Justice KELLY argues that "[n]othing in [the MOC] explicitly gives residential home builders the power to engage in residential home building." Post at 229. However, the statute clearly requires most people to obtain a license before acting as a residential home builder. A "license" is "formal permission from a governmental or other constituted authority to do something, as to carry on some business or profession." Random House Webster's College Dictionary (1997). Through the licensure requirement, the statute explicitly sanctions, or "specifically authorizes," qualified individuals to engage in residential home building.
Justice KELLY also states that "[a] transaction or conduct that is actually prohibited by law cannot be deemed to be specifically authorized." Post at 222 (emphasis in original). In this case, however, the general transaction of residential home building has been specifically authorized. The prohibitions cited by the dissent address specific misconduct in the course of fulfilling that transaction: MCL 339.2411(2)(d) prohibits "[a] willful departure from or disregard of plans," and MCL 339.2411(2)(m) prohibits "[p]oor workmanship." Contrary to the dissent, these provisions do not prohibit the transaction of residential home building. To the contrary, they assume the propriety of such transaction. Hence, the dissent errs in concluding that the transaction in this case has been "prohibited by law." Post at 222 (emphasis omitted).

Additionally, there are only a limited number of instances where a non-licensed builder may "engage in the business of or act in the capacity of a residential builder." The clear import of the statutory scheme is that there are only a few instances where one can engage in the business of a residential home builder without having a license. Therefore, with limited exceptions, contracting to build a residential home is a transaction "specifically authorized" under the MOC, subject to the administration of the Residential Builders' and Maintenance and Alteration Contractors' Board.

MCL 339.2403, listing nine exceptions to the licensure requirement.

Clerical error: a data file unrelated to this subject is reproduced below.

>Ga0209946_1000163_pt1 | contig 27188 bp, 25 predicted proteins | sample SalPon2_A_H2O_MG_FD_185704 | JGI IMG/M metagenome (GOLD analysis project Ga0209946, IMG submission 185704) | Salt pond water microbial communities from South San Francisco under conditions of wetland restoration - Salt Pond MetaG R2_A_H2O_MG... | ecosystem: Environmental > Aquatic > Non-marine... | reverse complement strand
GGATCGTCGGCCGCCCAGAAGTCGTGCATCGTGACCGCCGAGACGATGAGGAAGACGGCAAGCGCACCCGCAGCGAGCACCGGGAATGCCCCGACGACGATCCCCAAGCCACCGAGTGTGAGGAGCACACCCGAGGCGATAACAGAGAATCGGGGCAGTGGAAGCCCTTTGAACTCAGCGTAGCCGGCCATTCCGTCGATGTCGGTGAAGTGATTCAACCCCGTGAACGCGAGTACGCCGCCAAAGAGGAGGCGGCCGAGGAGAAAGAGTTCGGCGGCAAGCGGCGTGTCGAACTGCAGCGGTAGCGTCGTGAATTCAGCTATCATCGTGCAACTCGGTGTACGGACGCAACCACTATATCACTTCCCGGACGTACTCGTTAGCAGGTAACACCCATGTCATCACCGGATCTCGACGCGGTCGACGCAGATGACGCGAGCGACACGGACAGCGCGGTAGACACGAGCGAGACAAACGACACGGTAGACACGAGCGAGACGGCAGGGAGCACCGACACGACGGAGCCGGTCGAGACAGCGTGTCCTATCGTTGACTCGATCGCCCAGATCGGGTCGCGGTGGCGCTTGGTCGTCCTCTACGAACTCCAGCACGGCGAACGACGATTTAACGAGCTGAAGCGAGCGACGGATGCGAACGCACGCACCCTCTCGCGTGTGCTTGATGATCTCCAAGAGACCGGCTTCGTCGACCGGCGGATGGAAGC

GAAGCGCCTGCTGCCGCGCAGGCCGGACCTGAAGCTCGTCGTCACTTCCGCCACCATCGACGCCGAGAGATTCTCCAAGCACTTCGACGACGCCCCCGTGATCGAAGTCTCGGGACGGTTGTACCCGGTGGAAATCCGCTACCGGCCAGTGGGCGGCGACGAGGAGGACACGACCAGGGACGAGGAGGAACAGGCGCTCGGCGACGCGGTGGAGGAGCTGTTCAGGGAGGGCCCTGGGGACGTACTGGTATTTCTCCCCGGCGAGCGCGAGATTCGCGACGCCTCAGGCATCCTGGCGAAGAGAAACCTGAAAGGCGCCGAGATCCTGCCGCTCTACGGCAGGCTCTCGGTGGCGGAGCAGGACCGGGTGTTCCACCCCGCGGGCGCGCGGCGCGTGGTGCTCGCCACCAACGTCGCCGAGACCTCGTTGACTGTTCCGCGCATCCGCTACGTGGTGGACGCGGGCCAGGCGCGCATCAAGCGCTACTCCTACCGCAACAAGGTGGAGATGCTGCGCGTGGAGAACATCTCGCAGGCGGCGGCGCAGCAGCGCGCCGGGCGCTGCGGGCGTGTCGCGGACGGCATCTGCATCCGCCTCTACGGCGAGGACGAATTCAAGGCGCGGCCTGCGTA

The dissents' focus on the plaintiffs' characterization of the conduct is misplaced. While plaintiffs allege that defendants failed to timely complete construction and made multiple misrepresentations, the fact remains that all of the alleged misconduct occurred during the course of the authorized conduct of residential home building.

Thus, the MCPA exemption applies to residential home builders who engage in the type of activities that define a residential home builder, which activities are permitted by the MOC to be performed only by licensed residential home builders. This case is unlike Diamond Mortgage, where the defendants engaged in activity, mortgage writing, that their real estate broker license simply did not permit them to do. Forming an agreement to build a home is the essence of a residential home builder's activity that is specifically authorized by law.

CONCLUSION

Applying the Smith test, defendants' "general transaction," building a residential home, is "specifically authorized" under the MOC and the relevant regulations. Therefore, that transaction is exempt from the MCPA. We reverse the Oakland Circuit Court order to the contrary, as well as overrule any contrary holding in Forton and Hartman, and remand for further proceedings consistent with this opinion.

TAYLOR, C.J., and WEAVER, CORRIGAN, and MARKMAN, JJ., concurred with YOUNG, J.


I concur with the result reached by Justice KELLY in her dissent. While I agree with much of Justice KELLY'S analysis regarding Attorney General v Diamond Mortgage Co, 414 Mich 603; 327 NW2d 805 (1982), and Smith v Globe Life Ins Co, 460 Mich 446; 597 NW2d 28 (1999), I do not agree with all the stated rationale in her dissent. I do not believe that the application of Smith should be limited to the insurance industry. Instead, I believe that Smith should be overruled on the basis of the factors set forth in Robinson v Detroit, 462 Mich 439; 613 NW2d 307 (2000). As explained in my opinion concurring in part and dissenting in part in Smith, supra at 479-480, the test adopted in Smith is so broad that it precludes many permissible claims under the Michigan Consumer Protection Act, MCL 445.901 et seq. Moreover, not only was Smith wrongly decided, the Smith decision defies practical workability because it disallows numerous claims that are actually allowed under the relevant statutory language.

Further, I do not agree that residential home builders are not specifically authorized to engage in the general conduct of residential home building. As stated in my opinion in Smith, a proper inquiry first examines "whether the specific transaction or conduct at issue, as opposed to the general transaction, is `specifically authorized under laws administered by a regulatory board or officer acting under statutory authority of this state. . . .'" Smith, supra at 476, quoting MCL 445.904(1)(a) (emphasis added). The specific conduct at issue in this case — essentially, not completing work by the agreed-upon time, doing work that did not meet the agreed-upon specifications, and making various misrepresentations — is not conduct that is specifically authorized. Thus, I would affirm the trial court's denial of defendants' motion for summary disposition.